Residents, rescue workers and government officials are finding that words continue to fail them in describing the ruin that once was the heart of Joplin, MO. Not even the National Weather Service has been able to classify the tornado that ripped through town around 5:45 p.m., Sunday, May 22.
Trucker Todd Arnold took this pic at the Flying J Sunday night.
Even 20-plus hours and counting following the touchdown that annihilated Rangeline Road and severely damaged other areas of the city, concrete facts were hard to come by.
The National Weather Service reported at 5:41 p.m., on Sunday, May 22, that there were numerous reports of tornadoes on the ground west of Joplin. Five short minutes later, the Weather Service reported a “multi-vortex tornado” near 13th and Rangeline Road as well as 22nd Street and Blackcat Road.
A multi-vortex tornado contains several vortices inside of, and part of the main vortex, according to the Weather Service.
The Weather Service’s real-time transmissions immediately reported widespread damage to homes and buildings with people trapped in the debris. By 7:03 p.m., the Weather Service was confirming 20 semis along with an unknown number of cars overturned on Interstate 44 between mile markers 10 and 12.
Among the buildings hit were St. John’s Regional Medical Center, Joplin High School, a pair of fire stations, big box stores such as Home Depot and Walmart and countless houses.
The tornado is described as having torn the town in half, with a swath of destruction nearly six miles long and half a mile up to a mile wide.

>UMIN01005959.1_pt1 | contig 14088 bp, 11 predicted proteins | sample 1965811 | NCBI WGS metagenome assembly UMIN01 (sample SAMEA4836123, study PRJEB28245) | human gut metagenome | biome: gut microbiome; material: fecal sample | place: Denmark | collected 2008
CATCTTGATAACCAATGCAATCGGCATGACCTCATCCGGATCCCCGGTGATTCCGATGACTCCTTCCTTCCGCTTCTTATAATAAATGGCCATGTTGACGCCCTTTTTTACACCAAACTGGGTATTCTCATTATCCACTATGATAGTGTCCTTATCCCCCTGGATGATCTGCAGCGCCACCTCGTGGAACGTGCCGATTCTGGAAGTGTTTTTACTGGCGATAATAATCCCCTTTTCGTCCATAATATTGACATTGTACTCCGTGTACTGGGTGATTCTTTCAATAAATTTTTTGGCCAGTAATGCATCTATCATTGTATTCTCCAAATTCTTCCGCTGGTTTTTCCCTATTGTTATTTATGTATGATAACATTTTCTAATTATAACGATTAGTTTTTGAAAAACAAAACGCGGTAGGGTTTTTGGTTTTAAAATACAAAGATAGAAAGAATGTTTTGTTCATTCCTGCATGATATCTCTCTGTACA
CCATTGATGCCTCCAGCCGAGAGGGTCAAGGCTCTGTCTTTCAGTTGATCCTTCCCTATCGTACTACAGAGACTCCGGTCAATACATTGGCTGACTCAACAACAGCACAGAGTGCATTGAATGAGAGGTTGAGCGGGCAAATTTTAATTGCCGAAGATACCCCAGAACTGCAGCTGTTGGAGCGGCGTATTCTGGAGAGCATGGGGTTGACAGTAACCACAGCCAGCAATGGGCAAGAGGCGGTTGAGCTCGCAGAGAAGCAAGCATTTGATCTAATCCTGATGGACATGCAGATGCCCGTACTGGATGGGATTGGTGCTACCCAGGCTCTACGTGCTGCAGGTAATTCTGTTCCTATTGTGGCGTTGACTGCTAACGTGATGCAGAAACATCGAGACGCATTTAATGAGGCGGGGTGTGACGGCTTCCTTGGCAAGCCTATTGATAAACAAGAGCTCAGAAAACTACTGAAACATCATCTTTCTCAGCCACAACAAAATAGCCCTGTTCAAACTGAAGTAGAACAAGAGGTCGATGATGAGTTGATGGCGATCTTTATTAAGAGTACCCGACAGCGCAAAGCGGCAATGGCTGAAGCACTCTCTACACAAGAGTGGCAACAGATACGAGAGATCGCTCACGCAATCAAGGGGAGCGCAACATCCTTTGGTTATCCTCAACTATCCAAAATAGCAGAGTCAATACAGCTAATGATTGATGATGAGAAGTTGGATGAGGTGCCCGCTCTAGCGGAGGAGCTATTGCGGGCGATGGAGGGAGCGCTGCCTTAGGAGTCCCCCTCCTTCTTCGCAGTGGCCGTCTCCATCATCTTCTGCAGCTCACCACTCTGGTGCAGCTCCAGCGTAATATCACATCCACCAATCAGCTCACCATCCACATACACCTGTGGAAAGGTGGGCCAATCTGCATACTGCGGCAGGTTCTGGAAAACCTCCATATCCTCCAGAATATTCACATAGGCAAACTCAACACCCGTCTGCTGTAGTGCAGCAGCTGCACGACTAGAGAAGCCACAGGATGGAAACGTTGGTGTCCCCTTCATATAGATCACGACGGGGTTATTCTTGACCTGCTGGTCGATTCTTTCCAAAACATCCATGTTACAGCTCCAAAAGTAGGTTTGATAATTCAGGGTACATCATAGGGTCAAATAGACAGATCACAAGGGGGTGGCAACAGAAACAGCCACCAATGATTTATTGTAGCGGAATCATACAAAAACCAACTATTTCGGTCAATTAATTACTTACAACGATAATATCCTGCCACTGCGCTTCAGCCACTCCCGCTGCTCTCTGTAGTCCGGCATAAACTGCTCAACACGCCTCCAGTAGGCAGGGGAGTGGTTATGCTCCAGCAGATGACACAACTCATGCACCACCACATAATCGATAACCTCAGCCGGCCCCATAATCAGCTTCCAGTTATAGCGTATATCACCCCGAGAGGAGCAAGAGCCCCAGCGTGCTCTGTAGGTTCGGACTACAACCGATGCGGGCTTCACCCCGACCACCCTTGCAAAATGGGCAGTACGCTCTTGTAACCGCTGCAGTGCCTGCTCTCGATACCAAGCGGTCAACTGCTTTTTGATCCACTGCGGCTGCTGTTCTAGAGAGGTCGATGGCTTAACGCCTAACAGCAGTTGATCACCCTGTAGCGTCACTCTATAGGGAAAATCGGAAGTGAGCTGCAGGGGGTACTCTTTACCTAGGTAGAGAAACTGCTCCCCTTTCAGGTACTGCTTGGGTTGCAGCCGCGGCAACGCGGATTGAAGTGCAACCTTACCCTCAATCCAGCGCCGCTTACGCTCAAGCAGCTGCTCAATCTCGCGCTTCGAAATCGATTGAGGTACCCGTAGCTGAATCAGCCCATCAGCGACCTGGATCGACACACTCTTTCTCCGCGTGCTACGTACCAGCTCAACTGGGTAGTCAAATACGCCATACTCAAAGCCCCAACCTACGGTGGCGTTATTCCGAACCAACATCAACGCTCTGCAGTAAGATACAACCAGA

As of Monday afternoon at 1:30 p.m., the Weather Service still had not assigned an intensity rating to the tornado.
The initially reported death toll of 29 on Sunday evening inevitably climbed once the sun rose on Monday and shed light on the massive destruction. At press time, the death toll was reported 116, and still expected to climb as rescue workers proceeded with the tedious task of sifting through debris looking for survivors.
Those efforts were hampered throughout the day Monday by hail, high winds and heavy rain.
The Red Cross had established a shelter at Southwest Missouri State University, and the first few loads of initial relief supplies, ranging from water to batteries began to arrive.
In the meantime, late Sunday, Gov. Jay Nixon declared a state of emergency and called in the National Guard – which had just previously served a stint helping in the flood-ravaged southeastern portion of Missouri. Early Monday, President Obama dispatched the Federal Emergency Management Agency to the area to coordinate federal relief efforts.